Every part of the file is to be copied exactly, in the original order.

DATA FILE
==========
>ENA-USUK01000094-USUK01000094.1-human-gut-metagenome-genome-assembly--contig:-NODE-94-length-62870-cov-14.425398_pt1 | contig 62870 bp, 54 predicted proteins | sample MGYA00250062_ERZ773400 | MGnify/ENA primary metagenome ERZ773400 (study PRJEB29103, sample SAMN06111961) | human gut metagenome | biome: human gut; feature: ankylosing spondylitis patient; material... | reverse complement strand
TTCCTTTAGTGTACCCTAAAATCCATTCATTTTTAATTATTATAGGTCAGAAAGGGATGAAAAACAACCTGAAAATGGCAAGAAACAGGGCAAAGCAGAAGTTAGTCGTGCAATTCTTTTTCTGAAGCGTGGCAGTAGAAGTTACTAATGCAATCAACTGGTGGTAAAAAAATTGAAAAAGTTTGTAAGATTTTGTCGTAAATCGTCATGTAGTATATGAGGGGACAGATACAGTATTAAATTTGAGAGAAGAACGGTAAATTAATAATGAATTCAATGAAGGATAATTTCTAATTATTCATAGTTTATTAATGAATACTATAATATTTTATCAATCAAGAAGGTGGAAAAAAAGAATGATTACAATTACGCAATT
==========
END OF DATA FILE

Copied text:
>ENA-USUK01000094-USUK01000094.1-human-gut-metagenome-genome-assembly--contig:-NODE-94-length-62870-cov-14.425398_pt1 | contig 62870 bp, 54 predicted proteins | sample MGYA00250062_ERZ773400 | MGnify/ENA primary metagenome ERZ773400 (study PRJEB29103, sample SAMN06111961) | human gut metagenome | biome: human gut; feature: ankylosing spondylitis patient; material... | reverse complement strand
TTCCTTTAGTGTACCCTAAAATCCATTCATTTTTAATTATTATAGGTCAGAAAGGGATGAAAAACAACCTGAAAATGGCAAGAAACAGGGCAAAGCAGAAGTTAGTCGTGCAATTCTTTTTCTGAAGCGTGGCAGTAGAAGTTACTAATGCAATCAACTGGTGGTAAAAAAATTGAAAAAGTTTGTAAGATTTTGTCGTAAATCGTCATGTAGTATATGAGGGGACAGATACAGTATTAAATTTGAGAGAAGAACGGTAAATTAATAATGAATTCAATGAAGGATAATTTCTAATTATTCATAGTTTATTAATGAATACTATAATATTTTATCAATCAAGAAGGTGGAAAAAAAGAATGATTACAATTACGCAATT